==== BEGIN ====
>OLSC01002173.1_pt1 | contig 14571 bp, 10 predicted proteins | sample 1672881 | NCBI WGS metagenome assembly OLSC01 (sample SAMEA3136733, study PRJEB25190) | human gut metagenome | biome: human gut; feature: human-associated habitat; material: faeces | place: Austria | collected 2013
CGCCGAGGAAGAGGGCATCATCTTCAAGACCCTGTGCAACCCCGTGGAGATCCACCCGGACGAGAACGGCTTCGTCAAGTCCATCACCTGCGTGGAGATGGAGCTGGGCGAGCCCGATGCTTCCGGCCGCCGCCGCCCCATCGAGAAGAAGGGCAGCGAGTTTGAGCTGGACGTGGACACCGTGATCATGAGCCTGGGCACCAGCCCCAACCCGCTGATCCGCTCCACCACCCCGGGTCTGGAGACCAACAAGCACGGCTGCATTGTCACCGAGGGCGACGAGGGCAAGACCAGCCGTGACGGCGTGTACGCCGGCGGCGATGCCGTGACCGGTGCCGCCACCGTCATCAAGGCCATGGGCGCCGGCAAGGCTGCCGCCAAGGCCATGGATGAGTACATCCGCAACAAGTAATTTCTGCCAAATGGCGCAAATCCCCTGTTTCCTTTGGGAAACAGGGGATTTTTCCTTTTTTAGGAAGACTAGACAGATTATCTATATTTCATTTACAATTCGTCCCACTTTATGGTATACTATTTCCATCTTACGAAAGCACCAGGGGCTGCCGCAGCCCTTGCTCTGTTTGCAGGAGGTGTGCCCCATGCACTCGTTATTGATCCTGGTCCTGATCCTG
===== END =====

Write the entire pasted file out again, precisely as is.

>OLSC01002173.1_pt1 | contig 14571 bp, 10 predicted proteins | sample 1672881 | NCBI WGS metagenome assembly OLSC01 (sample SAMEA3136733, study PRJEB25190) | human gut metagenome | biome: human gut; feature: human-associated habitat; material: faeces | place: Austria | collected 2013
CGCCGAGGAAGAGGGCATCATCTTCAAGACCCTGTGCAACCCCGTGGAGATCCACCCGGACGAGAACGGCTTCGTCAAGTCCATCACCTGCGTGGAGATGGAGCTGGGCGAGCCCGATGCTTCCGGCCGCCGCCGCCCCATCGAGAAGAAGGGCAGCGAGTTTGAGCTGGACGTGGACACCGTGATCATGAGCCTGGGCACCAGCCCCAACCCGCTGATCCGCTCCACCACCCCGGGTCTGGAGACCAACAAGCACGGCTGCATTGTCACCGAGGGCGACGAGGGCAAGACCAGCCGTGACGGCGTGTACGCCGGCGGCGATGCCGTGACCGGTGCCGCCACCGTCATCAAGGCCATGGGCGCCGGCAAGGCTGCCGCCAAGGCCATGGATGAGTACATCCGCAACAAGTAATTTCTGCCAAATGGCGCAAATCCCCTGTTTCCTTTGGGAAACAGGGGATTTTTCCTTTTTTAGGAAGACTAGACAGATTATCTATATTTCATTTACAATTCGTCCCACTTTATGGTATACTATTTCCATCTTACGAAAGCACCAGGGGCTGCCGCAGCCCTTGCTCTGTTTGCAGGAGGTGTGCCCCATGCACTCGTTATTGATCCTGGTCCTGATCCTG